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It’s trivia time!

While mining for HVACR facts, one could come across rare nuggets of interesting information. Here are a few of them. Apart from being enjoyable bits of trivia, they can spice up conversations or, better still, be deployed to stump a roomful of the fraternity…

| | Jul 31, 2016 | 6:02 pm
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Rankin’s refrain

In 1928, when air conditioning was first introduced in the Capitol building in the United States, the engineers involved in the project were not quite sure how the lawmakers would react to the changed atmosphere. Fliers were posted to educate them, which read: “The sensation of chill experienced upon entering the Senate Chamber is due principally to the dryness of the air causing the evaporation of the slight amount of moisture of the skin. After the completion of this evaporation, the body will be perfectly comfortable, for the actual difference in temperature between the inside and outside air is very small. No fear may be felt by the occupants of the Senate Chamber from the conditions produced by this new system of ventilation and air conditioning.”

Generally speaking, the senators enjoyed the comfort cooling; however, predictably, a few cribbed about it and aired their views openly. One such person was John E Rankin, a Democrat, who felt that the difference in temperature in and outside the building was drastic, and dubbed it “regular Republican atmosphere”, giving the issue a political hue. He declared, “And it is enough to kill anybody if it continues.”

His words drew a round of applause. It’s not clear whether or not the applause was partisan. History is silent on the matter.

Pipe down

Of the three basic kinds of heat transfer – conduction, convection and radiation – radiation is often less talked about. But as we know, people from ancient civilisations made use of it for thermal comfort – the Romans used hypocausts and frigidariums to heat and cool living spaces.

The Lotus Mahal in Hampi, in the southern Indian state of Karnataka, built circa 1500 AD, during the reign of the famed Vijayanagara rulers, is another classic example. Lotus Mahal was the queen’s summer palace. True to its purpose, it was air-cooled through an intricate network of pipe channels along the walls. The palace used a technology, whereby water supplied from the rooftop flowed into the piped network to reduce the temperature in the interiors.

The proof of this is evident in the pipeline running above and between the beautifully sculpted arches. The arches also add aesthetic value, with the structure resembling a lotus bud blossoming, reflecting its name. The Hampi complex, dotted with such architectural marvels, is a UNESCO World Heritage site.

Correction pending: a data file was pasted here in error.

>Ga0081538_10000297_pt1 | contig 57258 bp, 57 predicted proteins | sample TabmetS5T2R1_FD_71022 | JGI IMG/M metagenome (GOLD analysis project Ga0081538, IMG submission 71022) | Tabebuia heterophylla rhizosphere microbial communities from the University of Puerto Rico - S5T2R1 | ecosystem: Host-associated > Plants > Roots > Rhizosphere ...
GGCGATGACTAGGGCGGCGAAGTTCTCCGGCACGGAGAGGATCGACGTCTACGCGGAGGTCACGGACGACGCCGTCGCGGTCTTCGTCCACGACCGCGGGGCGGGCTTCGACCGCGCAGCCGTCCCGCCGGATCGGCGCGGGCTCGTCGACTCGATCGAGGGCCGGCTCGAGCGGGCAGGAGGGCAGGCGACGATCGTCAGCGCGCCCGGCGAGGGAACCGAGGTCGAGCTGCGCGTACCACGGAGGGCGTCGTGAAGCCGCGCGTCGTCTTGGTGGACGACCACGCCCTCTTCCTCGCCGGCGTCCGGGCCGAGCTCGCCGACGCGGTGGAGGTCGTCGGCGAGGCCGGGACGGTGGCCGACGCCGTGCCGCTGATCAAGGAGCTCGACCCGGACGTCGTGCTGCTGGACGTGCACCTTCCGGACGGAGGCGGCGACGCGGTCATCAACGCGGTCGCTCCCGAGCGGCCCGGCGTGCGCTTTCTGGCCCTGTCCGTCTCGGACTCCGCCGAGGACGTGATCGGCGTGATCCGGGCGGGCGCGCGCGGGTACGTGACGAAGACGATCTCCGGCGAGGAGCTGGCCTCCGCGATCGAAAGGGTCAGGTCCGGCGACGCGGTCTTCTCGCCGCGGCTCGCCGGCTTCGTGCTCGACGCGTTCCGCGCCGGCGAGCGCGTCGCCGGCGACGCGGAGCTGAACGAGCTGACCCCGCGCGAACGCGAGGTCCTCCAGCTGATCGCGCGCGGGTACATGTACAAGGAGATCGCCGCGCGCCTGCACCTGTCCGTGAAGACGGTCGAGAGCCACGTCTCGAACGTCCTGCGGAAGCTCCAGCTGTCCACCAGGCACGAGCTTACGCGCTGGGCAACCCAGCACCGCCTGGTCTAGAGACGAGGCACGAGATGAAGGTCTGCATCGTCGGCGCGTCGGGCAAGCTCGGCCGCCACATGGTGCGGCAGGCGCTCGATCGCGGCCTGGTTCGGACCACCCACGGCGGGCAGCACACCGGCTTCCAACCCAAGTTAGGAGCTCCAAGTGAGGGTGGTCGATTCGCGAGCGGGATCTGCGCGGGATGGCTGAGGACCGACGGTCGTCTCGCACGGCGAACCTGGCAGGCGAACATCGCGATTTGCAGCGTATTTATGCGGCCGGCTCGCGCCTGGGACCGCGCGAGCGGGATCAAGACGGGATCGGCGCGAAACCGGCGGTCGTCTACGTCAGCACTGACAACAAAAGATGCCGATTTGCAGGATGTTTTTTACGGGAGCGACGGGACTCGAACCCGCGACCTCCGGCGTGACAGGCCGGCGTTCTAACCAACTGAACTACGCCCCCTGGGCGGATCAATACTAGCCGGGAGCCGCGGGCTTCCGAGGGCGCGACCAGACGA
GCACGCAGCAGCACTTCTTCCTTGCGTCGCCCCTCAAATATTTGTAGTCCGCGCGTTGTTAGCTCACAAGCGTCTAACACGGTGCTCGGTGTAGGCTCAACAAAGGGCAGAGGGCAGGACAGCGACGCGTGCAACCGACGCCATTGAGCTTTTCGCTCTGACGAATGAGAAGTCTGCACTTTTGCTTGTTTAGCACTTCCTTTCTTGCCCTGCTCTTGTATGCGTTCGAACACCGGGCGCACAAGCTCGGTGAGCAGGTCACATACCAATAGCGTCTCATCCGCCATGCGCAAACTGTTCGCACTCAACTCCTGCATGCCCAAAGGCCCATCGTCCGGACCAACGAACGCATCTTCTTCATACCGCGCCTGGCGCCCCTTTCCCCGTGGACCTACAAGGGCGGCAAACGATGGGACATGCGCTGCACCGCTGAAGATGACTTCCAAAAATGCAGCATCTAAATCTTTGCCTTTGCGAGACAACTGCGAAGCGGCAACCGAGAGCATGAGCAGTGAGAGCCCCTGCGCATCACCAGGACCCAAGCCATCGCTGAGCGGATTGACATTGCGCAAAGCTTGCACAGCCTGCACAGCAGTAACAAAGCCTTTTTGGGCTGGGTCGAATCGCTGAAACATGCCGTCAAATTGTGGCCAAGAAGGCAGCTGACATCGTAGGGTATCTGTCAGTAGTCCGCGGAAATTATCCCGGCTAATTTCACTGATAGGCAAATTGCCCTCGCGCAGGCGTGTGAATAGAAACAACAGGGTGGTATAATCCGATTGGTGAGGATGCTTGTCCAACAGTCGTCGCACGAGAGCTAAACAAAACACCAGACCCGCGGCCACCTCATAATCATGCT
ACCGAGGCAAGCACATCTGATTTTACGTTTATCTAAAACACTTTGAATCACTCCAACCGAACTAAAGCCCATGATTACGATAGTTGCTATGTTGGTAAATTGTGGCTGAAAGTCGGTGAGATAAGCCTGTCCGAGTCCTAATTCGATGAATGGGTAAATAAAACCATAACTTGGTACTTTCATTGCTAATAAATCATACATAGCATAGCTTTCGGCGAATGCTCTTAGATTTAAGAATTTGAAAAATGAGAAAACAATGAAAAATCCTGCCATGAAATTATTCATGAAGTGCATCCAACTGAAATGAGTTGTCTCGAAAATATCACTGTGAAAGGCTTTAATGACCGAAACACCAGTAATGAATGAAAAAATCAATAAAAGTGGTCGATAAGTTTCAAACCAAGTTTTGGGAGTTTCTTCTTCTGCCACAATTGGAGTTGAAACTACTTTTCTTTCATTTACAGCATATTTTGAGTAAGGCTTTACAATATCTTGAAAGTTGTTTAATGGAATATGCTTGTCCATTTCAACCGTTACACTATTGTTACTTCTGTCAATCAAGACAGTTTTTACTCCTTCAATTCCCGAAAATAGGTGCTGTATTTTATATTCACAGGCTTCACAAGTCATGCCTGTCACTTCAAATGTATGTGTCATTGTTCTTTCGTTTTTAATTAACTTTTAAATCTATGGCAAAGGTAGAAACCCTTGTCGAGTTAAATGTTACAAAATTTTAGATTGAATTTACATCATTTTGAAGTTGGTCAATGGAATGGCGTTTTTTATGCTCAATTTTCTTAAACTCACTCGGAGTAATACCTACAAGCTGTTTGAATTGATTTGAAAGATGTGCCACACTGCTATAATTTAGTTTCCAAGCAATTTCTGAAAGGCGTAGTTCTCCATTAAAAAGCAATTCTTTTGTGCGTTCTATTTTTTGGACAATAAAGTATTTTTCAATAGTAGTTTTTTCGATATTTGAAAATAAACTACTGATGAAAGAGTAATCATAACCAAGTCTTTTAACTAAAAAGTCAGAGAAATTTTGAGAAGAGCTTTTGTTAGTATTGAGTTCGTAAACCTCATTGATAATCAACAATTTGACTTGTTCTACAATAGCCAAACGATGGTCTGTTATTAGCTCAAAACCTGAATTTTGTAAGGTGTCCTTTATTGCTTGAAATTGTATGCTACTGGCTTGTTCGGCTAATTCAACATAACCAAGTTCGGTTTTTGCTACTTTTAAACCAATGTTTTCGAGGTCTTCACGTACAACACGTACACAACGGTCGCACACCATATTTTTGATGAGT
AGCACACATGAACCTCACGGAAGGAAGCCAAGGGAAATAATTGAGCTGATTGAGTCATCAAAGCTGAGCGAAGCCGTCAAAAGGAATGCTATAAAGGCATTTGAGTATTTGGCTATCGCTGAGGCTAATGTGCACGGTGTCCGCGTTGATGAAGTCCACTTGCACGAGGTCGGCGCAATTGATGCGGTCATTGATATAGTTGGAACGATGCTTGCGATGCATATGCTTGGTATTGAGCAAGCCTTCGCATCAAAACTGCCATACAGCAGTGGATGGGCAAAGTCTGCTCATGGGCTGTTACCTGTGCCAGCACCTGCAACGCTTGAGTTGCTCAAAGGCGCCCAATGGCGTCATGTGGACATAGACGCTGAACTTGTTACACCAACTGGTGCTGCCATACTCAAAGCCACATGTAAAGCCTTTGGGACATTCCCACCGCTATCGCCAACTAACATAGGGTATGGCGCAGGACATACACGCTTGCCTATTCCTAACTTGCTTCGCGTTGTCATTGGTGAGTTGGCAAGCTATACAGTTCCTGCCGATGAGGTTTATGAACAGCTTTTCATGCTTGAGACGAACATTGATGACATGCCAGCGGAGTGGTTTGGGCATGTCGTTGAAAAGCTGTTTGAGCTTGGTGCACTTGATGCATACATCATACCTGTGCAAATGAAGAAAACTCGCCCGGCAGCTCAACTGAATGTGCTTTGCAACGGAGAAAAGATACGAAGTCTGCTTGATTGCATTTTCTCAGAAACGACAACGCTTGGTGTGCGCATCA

‘ACmetrical’ growth

According to researchers, over the past half a century, 60% of the economic growth around the United States has taken place in cities like Las Vegas and Atlanta, and states like Texas, Florida and Arizona. These regions in the south were earlier shunned owing to harsh weather conditions. Thanks to air conditioning, working and living comfortably in these areas has become possible. Demographics show that there is a population explosion in this belt, as a direct result of air conditioning.

Nowhere else is the positive impact of air conditioning on economic growth and influx of population more evident in recent years than in the Middle East, which has witnessed sudden economic boom and become the hub of commerce and migration from around the world.

Ironically, living constantly in cool environs makes us less resistant to heat, even if we have lived in a warm place for long. According to scientists, spending long hours in an air conditioned space erodes the body’s natural tolerance to heat.

Changing the texture of air

Temperature and humidity influence the texture and properties of yarns and fabrics – their dimensions, weight, tensile strength, elastic recovery, electrical resistance and rigidity. Thus, ambient air plays an important role in the textile manufacturing process. Therefore, textile manufacturers were the first ones to try to control temperature and humidity in their mills, even before modern air conditioning entered the scene. In 1719, a silk mill in Derwent, England, installed a crude system to heat the factory area using a steam engine to pump hot air. Cloth makers in New England boiled water in cauldrons near the looms to keep the air moist. While the method improved the quality of the material, the heat affected the workers’ health, and had to be discontinued.

In 1907, things changed for the industry, when Willis Carrier came up with a more viable and reliable method of conditioning the air. He put forward a proposal to the Huguet Silk Mill in Wayland, New York, offering a relative humidity of 65% all through the year, which the owners enthusiastically accepted. Air conditioning spread to other mills, as uniform quality of yarns and fabrics could be guaranteed, and workers were ensured of a clean environment.

Carrier’s first overseas customer is recorded to be Fuji Silk Spinning Company in Yokohama, Japan. Carrier’s air conditioning system, installed in Fuji’s Hodogaya Mill, helped reduce dust and static, and improved production efficiency and working conditions.

You look radiant!

Radiant heat was used around 1400 AD in public baths, or hammams, in Erbil, a town located in modern-day Iraq, and in hamams in Turkey (hammam in Arabic and hamam in Turkish). They were also found in Syria and Morocco.





(The writer is the Associate Editor of Climate Control Middle East.)

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